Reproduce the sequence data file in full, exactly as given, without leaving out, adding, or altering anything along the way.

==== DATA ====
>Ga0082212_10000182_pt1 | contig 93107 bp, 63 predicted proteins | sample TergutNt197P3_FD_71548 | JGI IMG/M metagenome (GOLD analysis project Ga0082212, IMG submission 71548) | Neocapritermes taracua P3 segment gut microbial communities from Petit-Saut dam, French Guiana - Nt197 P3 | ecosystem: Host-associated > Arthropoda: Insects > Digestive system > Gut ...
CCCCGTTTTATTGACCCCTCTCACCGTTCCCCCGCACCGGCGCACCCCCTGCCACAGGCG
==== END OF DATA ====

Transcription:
>Ga0082212_10000182_pt1 | contig 93107 bp, 63 predicted proteins | sample TergutNt197P3_FD_71548 | JGI IMG/M metagenome (GOLD analysis project Ga0082212, IMG submission 71548) | Neocapritermes taracua P3 segment gut microbial communities from Petit-Saut dam, French Guiana - Nt197 P3 | ecosystem: Host-associated > Arthropoda: Insects > Digestive system > Gut ...
CCCCGTTTTATTGACCCCTCTCACCGTTCCCCCGCACCGGCGCACCCCCTGCCACAGGCG